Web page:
Coercion Act

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The Coercion Acts, formally Protection of Person and Property Acts were Acts of Parliament to respond with force to popular discontent and disorder.

London[edit]

In December 1816, a mass meeting took place at Spa Fields near London. The Coercion Act of 1817 was an act of Parliament that suspended Habeas Corpus and extended existing laws against seditious gatherings in Britain. The Coercion Act was the result of this mass meeting.

Ireland[edit]

The total number of "Coercion Acts" relating to Ireland is a matter of definition, including whether to count separately an act which continues an expiring act. Michael Farrell in 1986 put the total from 1801 to 1921 at 105.[1] John Spencer, 5th Earl Spencer said in the House of Lords that 87 such acts had been passed between the Acts of Union 1801 and 1887, a rate of one per year.[2] The figure was repeated by John Redmond, whereas a writer in a Union Defence League pamphlet put the figure at 76 between 1801 and 1908, plus 22 during Grattan's Parliament (1782–1800).[3]

Some of the more notable Irish Coercion Acts were "An Act for the more effectual Suppression of Local Disturbances and Dangerous Associations in Ireland",[4] "The Protection of Life and Property in Certain Parts of Ireland Act",[5] and the "Protection of Person and Property Act 1881".[6]

An Irish Coercion Bill was proposed by Sir Robert Peel to calm the increasing difficult situation in Ireland as a result of the Great Famine 1844–47. The Bill was blocked and this led, in part, to Peel's retirement as Prime Minister. Later attempts to introduce Irish coercion acts were blocked by the filibustering of Joseph Biggar.

As a response to the Plan of Campaign of the mid-1880s the new Chief Secretary for Ireland Arthur Balfour secured the Criminal Law and Procedure (Ireland) Act 1887 or "Perpetual Crimes Act", a Coercion Act aimed at the prevention of boycotting, intimidation, unlawful assembly and the organisation of conspiracies against the payment of agreed rents. The Act resulted in the imprisonment of hundreds of people including over twenty MPs. The act was condemned by the Catholic hierarchy since it was to become a permanent part of the law and did not have to be renewed annually by parliament, but Pope Leo XIII issued the bull Saepe Nos in 1888 which was uncritical of the Acts. Trial by jury was abolished. An influential[citation needed] analysis of the pros and cons of the Act was published in 1888 by William Henry Hurlbert, a Catholic Irish-American author.[7]

Many hundreds were imprisoned at times under the Acts, including many prominent politicians and agrarian agitators,[8]Joseph Biggar, Alexander Blane, Michael Davitt, John Dillon, James Gilhooly, Patrick Guiney, Matthew Harris, John Hayden, J. E. Kenny, Andrew Kettle, Denis Kilbride, Pat O'Brien, William O'Brien, James O'Kelly, Charles Stewart Parnell, Douglas Pyne, Willie Redmond, Timothy Sullivan.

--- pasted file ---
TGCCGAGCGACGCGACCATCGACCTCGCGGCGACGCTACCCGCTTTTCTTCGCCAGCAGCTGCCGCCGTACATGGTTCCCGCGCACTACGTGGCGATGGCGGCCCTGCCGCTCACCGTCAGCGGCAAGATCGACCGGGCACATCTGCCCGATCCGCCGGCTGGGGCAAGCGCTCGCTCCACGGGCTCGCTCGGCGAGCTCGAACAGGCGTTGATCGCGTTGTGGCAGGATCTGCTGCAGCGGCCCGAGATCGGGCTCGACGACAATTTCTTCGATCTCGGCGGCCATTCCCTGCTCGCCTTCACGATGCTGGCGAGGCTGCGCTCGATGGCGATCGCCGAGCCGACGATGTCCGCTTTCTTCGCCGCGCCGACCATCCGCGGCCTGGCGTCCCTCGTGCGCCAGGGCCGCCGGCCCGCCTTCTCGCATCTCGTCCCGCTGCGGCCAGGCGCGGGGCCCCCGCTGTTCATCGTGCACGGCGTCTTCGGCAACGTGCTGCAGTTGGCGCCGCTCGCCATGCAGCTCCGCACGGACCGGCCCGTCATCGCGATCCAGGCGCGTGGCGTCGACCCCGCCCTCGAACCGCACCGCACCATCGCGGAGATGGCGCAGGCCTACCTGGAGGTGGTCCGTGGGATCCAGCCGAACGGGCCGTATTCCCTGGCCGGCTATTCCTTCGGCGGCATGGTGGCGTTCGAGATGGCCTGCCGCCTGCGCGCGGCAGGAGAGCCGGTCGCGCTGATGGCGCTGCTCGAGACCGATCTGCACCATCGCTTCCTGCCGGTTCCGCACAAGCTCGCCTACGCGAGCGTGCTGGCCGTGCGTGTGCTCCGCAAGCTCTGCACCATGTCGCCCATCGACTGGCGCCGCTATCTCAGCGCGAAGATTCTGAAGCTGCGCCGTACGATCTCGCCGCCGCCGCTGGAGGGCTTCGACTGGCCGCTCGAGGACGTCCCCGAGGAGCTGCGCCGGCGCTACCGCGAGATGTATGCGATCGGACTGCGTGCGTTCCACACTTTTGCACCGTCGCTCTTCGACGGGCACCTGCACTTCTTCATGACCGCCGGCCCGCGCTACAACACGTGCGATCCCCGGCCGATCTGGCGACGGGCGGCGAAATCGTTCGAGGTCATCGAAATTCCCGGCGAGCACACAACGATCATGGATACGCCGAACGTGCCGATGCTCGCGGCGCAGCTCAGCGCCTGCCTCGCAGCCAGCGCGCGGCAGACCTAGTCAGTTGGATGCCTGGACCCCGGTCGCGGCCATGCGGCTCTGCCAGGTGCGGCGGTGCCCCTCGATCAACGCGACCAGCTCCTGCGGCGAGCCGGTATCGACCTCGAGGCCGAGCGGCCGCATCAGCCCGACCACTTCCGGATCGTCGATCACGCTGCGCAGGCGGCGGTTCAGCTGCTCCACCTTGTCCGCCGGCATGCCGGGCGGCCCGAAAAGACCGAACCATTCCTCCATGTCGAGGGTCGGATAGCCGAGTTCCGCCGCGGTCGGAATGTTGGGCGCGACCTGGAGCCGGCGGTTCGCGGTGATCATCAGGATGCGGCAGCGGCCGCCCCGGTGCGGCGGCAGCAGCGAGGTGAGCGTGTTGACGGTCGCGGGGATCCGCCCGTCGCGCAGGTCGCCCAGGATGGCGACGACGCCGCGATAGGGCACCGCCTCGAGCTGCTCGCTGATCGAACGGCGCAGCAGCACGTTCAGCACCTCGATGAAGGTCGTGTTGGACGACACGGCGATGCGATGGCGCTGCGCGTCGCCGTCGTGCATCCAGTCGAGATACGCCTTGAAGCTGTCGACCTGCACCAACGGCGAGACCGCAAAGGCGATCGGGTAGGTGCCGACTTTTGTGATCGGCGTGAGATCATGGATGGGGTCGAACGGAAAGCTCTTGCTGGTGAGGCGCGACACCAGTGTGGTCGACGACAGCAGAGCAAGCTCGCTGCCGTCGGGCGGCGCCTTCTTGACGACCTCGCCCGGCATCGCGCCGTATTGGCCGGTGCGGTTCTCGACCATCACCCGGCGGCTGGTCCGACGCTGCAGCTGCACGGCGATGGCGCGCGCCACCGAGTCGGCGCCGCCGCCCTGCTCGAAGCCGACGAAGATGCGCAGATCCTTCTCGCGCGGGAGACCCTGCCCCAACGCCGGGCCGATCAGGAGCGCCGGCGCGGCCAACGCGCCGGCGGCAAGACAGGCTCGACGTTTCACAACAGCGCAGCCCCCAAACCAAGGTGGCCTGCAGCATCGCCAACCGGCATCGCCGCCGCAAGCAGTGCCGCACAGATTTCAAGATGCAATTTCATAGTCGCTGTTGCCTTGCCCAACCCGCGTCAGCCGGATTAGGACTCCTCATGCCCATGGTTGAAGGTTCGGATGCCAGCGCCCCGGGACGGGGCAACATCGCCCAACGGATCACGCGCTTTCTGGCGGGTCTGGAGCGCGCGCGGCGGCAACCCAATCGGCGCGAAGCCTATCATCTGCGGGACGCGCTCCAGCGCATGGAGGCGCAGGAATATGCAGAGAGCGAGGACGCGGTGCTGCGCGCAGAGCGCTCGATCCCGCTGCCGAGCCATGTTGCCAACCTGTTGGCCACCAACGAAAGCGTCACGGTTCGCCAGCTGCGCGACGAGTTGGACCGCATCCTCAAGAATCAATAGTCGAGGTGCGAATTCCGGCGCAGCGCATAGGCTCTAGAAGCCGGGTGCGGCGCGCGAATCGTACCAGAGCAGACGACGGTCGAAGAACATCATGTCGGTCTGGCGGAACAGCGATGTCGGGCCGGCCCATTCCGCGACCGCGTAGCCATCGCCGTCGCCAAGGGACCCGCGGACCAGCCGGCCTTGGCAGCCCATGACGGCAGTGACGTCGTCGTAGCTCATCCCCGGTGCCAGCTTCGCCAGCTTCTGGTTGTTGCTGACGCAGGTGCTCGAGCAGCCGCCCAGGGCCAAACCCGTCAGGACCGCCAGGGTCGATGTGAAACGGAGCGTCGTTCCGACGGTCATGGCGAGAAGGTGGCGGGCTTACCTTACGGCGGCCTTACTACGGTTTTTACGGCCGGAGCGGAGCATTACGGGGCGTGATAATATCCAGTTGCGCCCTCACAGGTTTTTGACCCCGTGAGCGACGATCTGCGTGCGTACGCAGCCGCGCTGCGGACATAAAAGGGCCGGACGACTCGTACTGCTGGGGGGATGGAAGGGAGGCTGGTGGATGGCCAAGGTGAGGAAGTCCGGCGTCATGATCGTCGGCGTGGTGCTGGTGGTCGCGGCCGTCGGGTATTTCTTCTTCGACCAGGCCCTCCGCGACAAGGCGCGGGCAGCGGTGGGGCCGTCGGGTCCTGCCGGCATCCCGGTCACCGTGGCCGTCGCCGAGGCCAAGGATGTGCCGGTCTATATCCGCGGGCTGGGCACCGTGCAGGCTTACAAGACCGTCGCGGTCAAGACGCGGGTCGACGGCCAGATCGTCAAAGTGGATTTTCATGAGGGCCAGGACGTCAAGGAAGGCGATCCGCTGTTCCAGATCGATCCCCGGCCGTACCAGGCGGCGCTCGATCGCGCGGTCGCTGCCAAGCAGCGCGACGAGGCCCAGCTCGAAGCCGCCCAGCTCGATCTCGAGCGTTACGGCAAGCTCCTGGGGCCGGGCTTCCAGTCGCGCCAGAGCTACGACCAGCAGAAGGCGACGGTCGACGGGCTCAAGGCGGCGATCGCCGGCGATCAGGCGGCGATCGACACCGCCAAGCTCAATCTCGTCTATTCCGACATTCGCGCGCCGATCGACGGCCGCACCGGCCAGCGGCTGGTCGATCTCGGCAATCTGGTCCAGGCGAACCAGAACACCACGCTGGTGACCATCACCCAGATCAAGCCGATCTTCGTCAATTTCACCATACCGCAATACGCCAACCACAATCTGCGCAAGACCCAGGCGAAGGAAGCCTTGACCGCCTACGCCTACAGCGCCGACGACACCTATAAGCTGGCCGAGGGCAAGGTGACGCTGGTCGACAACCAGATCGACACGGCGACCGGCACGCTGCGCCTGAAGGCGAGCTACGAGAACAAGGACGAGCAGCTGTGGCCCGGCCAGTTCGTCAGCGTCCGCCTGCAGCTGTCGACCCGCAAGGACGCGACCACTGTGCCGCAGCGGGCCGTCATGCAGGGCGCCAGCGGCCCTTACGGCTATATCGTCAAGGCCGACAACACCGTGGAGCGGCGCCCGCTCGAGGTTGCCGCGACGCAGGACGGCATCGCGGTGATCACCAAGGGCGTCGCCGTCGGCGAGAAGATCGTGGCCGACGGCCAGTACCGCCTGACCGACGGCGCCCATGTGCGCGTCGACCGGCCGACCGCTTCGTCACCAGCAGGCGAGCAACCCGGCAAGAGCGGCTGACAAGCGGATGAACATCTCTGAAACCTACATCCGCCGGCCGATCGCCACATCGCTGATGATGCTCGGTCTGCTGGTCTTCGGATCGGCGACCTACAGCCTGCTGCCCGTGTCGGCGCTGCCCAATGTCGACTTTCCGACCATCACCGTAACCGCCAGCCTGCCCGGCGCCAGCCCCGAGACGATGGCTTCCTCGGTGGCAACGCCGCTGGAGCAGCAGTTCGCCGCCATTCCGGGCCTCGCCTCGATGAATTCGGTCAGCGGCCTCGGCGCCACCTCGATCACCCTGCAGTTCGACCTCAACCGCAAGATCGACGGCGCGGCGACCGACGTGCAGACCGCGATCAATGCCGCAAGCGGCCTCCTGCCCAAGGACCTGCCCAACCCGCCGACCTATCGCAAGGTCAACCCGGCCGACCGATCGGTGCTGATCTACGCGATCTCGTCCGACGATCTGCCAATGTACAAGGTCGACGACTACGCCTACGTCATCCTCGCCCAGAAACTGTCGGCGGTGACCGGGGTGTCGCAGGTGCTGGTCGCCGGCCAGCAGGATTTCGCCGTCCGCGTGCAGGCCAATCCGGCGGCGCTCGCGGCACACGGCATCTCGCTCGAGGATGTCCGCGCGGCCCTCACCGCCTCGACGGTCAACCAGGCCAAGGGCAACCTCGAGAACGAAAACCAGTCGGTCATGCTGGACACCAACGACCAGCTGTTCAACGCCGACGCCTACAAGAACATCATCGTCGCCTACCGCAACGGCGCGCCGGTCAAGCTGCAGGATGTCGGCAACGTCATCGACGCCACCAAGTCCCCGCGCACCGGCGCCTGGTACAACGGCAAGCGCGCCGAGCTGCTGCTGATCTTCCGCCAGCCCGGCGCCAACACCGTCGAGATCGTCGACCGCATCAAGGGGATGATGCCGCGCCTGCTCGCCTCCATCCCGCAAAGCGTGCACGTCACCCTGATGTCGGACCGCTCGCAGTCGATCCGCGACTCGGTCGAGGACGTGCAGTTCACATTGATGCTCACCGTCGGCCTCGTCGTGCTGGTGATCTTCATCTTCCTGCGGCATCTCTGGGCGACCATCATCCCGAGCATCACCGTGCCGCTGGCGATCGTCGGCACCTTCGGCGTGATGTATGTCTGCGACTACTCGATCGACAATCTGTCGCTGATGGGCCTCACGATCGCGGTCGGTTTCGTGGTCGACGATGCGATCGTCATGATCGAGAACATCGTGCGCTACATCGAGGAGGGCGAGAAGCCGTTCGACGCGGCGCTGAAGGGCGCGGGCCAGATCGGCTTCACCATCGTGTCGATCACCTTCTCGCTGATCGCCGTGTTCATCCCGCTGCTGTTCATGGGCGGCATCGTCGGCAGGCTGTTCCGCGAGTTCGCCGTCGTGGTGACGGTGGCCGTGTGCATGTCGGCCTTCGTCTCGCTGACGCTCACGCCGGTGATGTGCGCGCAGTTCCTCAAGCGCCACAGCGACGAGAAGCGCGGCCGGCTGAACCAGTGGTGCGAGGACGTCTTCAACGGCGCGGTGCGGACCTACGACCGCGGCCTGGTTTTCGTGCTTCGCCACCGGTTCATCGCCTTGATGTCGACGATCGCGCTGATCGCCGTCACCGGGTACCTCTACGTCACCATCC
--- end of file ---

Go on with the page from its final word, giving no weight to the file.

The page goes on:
The act was the first of over a hundred such Acts that aimed to suppress the increasing discontent in Ireland with British rule. England was seen[9] in Ireland as responsible for having turned the failures of the potato crop into the Great Famine and the loss of 20% of its population. The Irish National Land League and the Fenian Brotherhood were part of the dissent in Ireland in the years from the Famine to the Irish War of Independence.

References[edit]

Sources[edit]

Citations[edit]

  1. ^ Farrell, Michael (1986). Emergency legislation: the apparatus of repression. Field Day Pamphlet. 11. p. 5. 
  2. ^ "Government of Ireland Bill (No. 265.); Second Reading". Hansard. 5 September 1893. HL Deb 05 September 1893 vol 17 c5. Retrieved 18 November 2016. I believe that in 87 years there have been 87 Coercion Acts or renewal of Coercion Acts in that country. 
  3. ^ "Historicus" (December 1908). "Coercion acts before the Union". Irish facts for British platforms. Westminster: Union Defence League. 2 (II): 522–525. 
  4. ^ 1833, 3 Will. IV, c. 4.
  5. ^ 1871, 34 & 35 Vict., c. 25.
  6. ^ 44 & 45 Vict., c. 4.
  7. ^ Hurlbert W., Ireland under Coercion vol. 1 online vol.2 online
  8. ^ Joseph Anthony Amato (2002). Rethinking Home: A Case for Writing Local History. University of California Press. p. 4. ISBN 978-0-5209-3633-1. 
  9. ^ Most notably by John Mitchel when he wrote : "The Almighty, indeed, sent the potato blight, but the English created the Famine" [Pamphlet, 'The Last Conquest of Ireland (Perhaps)' (1861), cited in Duffy, Peter (2007), The Killing of Major Denis Mahon, HarperCollins, ISBN 978-0-06-084050-1, page 312

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